It used to be a simple act of faith that the earth was flat, the sun revolved around the Earth, and that the sun would always rise and set on the British Empire.
Of course, none of those things is really true any longer. (Though I know that technically the sun does never set on the British Empire.)
I bring these things up because they are a great reminder that change is constant.
Lately, we’ve seen a lot of talk about the decline in the ratings of the NFL and the collapse of TV.
When you look at both of them, you’ll see a reminder that baseball used to be the national pastime and before TV was the popular mass media form, we had the radio.
Not to beat a dead horse, but before baseball become the national pastime there wasn’t a sport or activity that we would call the national pastime because our society was built around growing crops and we lacked the technology to move rapidly from place to place to compete in games.
Before radio, there were newspapers because they were the only things that we had access to at the time that would enable us to record and share news and stories.
This is important because what we often fail to recognize is that change isn’t something that can be stopped, it is something that is constant.
In the modern American economy, we see a preponderance of supposedly “new” and “breakthrough” products that aren’t really breakthroughs but are definitely new.
Why is this a challenge?
Because change is constant and our ability to embrace it is what typically drives our economy and provides the opportunity for SMEs.
The story of the modern American economy is one of consolidation and timidity…these can be long-term problems because if we aren’t careful, we punt away our biggest competitive advantage which is our people, our education system, and our access to talent from around the globe.
But I want to drill back to the micro for a moment because for many organizations, change is something that creates great fear in an organization. Yet, change is as inevitable as getting older…it isn’t something you can stop or ignore, it just is.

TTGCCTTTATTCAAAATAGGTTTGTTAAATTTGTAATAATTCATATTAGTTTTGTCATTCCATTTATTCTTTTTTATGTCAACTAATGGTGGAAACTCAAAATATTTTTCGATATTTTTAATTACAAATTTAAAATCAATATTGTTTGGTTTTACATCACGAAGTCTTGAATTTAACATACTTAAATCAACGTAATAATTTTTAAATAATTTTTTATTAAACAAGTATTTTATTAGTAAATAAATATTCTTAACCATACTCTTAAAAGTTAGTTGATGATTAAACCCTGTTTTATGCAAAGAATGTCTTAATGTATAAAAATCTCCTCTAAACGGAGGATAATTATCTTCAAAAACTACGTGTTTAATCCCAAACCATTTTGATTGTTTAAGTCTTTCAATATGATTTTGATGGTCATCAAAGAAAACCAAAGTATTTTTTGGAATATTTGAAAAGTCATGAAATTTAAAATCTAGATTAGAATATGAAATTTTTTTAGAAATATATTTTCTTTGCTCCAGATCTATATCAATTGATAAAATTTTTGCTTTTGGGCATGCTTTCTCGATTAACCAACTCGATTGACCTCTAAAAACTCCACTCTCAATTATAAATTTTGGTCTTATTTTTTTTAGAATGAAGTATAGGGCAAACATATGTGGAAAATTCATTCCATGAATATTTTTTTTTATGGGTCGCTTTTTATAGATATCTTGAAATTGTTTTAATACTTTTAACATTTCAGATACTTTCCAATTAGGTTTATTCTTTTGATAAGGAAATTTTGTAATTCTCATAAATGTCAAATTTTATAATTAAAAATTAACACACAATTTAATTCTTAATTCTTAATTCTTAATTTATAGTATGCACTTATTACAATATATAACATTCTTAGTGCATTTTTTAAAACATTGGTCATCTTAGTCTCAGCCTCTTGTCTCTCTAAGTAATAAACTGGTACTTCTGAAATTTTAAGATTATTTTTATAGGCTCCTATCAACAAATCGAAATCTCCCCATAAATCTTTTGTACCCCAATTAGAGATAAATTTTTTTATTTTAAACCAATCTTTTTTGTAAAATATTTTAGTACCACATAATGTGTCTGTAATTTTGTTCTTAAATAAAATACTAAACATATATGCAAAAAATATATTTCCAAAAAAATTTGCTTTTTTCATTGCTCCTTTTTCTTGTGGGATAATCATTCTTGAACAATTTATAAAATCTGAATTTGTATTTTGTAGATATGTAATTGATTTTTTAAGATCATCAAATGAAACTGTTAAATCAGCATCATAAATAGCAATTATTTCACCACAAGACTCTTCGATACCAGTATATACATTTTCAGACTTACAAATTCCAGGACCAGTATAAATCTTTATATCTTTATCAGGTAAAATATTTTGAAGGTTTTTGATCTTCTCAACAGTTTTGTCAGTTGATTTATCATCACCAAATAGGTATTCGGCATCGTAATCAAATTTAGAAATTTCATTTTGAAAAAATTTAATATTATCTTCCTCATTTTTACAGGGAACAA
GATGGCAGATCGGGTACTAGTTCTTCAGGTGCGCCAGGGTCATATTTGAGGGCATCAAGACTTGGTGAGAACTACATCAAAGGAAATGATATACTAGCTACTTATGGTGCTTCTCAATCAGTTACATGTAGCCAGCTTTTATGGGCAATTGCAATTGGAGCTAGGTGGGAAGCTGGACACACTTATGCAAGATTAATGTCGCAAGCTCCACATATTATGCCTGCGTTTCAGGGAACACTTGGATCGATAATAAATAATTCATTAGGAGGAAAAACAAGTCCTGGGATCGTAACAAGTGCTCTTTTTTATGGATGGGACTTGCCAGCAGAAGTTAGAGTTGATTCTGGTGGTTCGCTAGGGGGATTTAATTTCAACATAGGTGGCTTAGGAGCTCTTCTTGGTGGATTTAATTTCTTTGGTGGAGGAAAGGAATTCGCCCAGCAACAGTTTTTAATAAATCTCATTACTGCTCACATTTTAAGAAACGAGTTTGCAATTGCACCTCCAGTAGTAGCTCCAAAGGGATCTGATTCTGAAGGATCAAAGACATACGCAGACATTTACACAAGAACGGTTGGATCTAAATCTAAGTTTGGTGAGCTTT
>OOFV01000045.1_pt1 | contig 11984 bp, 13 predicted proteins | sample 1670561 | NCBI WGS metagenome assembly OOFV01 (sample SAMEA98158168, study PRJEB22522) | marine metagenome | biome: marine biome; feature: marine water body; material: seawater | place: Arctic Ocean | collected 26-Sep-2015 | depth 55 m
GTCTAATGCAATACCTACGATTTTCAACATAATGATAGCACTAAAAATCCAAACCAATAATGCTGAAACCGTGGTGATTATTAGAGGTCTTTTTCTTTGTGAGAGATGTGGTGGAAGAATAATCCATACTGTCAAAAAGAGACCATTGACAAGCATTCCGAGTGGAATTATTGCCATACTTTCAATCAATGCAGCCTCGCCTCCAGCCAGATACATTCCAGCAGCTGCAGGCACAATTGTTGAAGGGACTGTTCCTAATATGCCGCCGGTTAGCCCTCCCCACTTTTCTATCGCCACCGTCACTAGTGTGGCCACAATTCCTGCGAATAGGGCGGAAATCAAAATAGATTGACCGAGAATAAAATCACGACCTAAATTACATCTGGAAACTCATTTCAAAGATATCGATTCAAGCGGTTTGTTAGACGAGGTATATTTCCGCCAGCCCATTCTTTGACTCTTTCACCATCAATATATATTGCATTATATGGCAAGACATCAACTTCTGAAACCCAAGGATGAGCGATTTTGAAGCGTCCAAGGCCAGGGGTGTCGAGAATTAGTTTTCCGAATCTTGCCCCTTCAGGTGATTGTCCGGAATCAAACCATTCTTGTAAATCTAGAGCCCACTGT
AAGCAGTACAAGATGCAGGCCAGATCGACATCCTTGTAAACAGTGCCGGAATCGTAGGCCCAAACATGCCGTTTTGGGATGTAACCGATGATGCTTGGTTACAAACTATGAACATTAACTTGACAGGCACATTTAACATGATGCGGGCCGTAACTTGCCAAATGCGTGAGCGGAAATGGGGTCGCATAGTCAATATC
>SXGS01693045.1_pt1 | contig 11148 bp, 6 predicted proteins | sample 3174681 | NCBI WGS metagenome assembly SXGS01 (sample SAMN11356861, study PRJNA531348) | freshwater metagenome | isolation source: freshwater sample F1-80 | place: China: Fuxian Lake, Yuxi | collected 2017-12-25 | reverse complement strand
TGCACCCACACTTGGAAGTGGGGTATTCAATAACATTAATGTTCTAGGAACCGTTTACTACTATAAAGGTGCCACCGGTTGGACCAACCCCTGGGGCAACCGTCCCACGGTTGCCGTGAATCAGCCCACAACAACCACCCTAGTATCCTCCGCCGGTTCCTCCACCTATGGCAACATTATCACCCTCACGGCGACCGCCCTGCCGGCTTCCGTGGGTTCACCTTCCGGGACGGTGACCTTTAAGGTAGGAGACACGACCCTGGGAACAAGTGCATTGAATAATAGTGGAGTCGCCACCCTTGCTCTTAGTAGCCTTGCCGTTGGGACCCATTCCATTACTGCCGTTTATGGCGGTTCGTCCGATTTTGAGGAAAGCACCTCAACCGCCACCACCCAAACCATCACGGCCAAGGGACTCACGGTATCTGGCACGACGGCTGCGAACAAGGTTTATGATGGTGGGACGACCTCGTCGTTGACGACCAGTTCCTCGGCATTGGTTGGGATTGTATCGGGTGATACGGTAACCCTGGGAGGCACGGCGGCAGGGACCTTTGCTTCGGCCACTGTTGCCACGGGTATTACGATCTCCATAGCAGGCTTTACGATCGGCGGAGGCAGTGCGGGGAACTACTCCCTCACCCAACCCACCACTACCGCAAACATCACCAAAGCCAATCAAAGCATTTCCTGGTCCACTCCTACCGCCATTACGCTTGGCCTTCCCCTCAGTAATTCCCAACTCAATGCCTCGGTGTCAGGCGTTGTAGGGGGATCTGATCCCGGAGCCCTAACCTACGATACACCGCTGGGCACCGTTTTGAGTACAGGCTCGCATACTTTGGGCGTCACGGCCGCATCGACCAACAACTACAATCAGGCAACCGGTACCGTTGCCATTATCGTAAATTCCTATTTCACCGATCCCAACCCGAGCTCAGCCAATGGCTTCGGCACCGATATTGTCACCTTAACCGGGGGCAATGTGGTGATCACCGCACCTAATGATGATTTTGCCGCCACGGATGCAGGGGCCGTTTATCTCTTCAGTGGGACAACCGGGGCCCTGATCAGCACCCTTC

So it is imperative that you spend your time and focus on managing change and using it to your advantage. Here are a couple of ideas how you can embrace change in your own organization.
Focus on where you want to go next: We are scared off of the word innovation in a lot of cases because we feel like innovation has to be some major event that is scary and requires some skill set that is unique and rare.
The truth is that most innovations are earth-shaking and they don’t require a special skillset outside of the consistent focus on improvement.
To manage change, you have to understand and embrace that where you are is just a point in time and that the way to continue to grow your business is by focusing on what’s next.
In listening to James Andrew Miller’s series of conversations with Nick Saban, you are taken by the idea that success isn’t a fixed point, but a continued search for what will work next.
That’s change and that’s one way to manage it.
What has already happened: Peter Drucker used to write about “the future that has already occurred.”
One thing that Peter Drucker mentioned a lot was that we don’t always do a very good job of recognizing the things that are already happening right outside our door.
Recently and consistently, Tom Goodwin has been preaching about the next wave of issues popping up in our society is due to the erosion of the American middle class. He’s very much spot on pointing that out because as we have seen many companies have begun formulating their products towards consumers that are going to consistently have less money and we see that younger adults that got their starts just out of the gate during the financial crisis in 2008 are making less than adults in other generations.
I use this as an example because I think it is informative of a larger trend that we see where there is a huge bubble on either side of the divide: huge on both ends and your strategies might work out better if you pay attention to that fact.
In the arts and sports, there seems to be a focus on trying to capture and push everything towards the premium, high end.
But is that really reflected truthfully in the things that have happened in the world around us?
For all of you, looking at the world through the lens of what trends are on display and likely to impact your industry over the next decade or two can be a tremendous opportunity.
These are just two ideas, but the key point is that you have to recognize and manage change like every other risk factor in your business. And, just as importantly, you can also recognize that risk is an opportunity…because it isn’t like you can avoid change.